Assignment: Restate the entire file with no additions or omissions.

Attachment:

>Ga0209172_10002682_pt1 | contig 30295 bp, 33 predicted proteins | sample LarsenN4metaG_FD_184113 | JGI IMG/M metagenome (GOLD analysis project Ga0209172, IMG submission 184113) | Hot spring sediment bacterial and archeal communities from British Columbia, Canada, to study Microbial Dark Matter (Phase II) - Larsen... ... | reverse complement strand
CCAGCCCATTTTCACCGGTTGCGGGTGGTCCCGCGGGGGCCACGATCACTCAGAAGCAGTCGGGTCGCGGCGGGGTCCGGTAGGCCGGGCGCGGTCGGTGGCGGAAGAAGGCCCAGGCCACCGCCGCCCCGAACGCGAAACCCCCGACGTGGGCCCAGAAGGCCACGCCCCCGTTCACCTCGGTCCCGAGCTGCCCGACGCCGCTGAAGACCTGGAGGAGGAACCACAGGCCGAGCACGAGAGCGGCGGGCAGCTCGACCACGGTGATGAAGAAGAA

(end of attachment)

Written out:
>Ga0209172_10002682_pt1 | contig 30295 bp, 33 predicted proteins | sample LarsenN4metaG_FD_184113 | JGI IMG/M metagenome (GOLD analysis project Ga0209172, IMG submission 184113) | Hot spring sediment bacterial and archeal communities from British Columbia, Canada, to study Microbial Dark Matter (Phase II) - Larsen... ... | reverse complement strand
CCAGCCCATTTTCACCGGTTGCGGGTGGTCCCGCGGGGGCCACGATCACTCAGAAGCAGTCGGGTCGCGGCGGGGTCCGGTAGGCCGGGCGCGGTCGGTGGCGGAAGAAGGCCCAGGCCACCGCCGCCCCGAACGCGAAACCCCCGACGTGGGCCCAGAAGGCCACGCCCCCGTTCACCTCGGTCCCGAGCTGCCCGACGCCGCTGAAGACCTGGAGGAGGAACCACAGGCCGAGCACGAGAGCGGCGGGCAGCTCGACCACGGTGATGAAGAAGAA